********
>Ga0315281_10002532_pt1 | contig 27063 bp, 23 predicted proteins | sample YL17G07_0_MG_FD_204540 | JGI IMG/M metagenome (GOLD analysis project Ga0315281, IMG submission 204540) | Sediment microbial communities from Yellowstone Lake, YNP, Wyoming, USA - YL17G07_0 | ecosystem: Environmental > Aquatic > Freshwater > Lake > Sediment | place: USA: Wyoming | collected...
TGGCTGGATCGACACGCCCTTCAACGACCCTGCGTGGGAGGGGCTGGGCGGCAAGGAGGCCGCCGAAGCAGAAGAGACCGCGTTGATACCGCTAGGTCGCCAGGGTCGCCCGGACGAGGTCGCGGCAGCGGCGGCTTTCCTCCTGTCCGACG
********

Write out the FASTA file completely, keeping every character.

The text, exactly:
>Ga0315281_10002532_pt1 | contig 27063 bp, 23 predicted proteins | sample YL17G07_0_MG_FD_204540 | JGI IMG/M metagenome (GOLD analysis project Ga0315281, IMG submission 204540) | Sediment microbial communities from Yellowstone Lake, YNP, Wyoming, USA - YL17G07_0 | ecosystem: Environmental > Aquatic > Freshwater > Lake > Sediment | place: USA: Wyoming | collected...
TGGCTGGATCGACACGCCCTTCAACGACCCTGCGTGGGAGGGGCTGGGCGGCAAGGAGGCCGCCGAAGCAGAAGAGACCGCGTTGATACCGCTAGGTCGCCAGGGTCGCCCGGACGAGGTCGCGGCAGCGGCGGCTTTCCTCCTGTCCGACG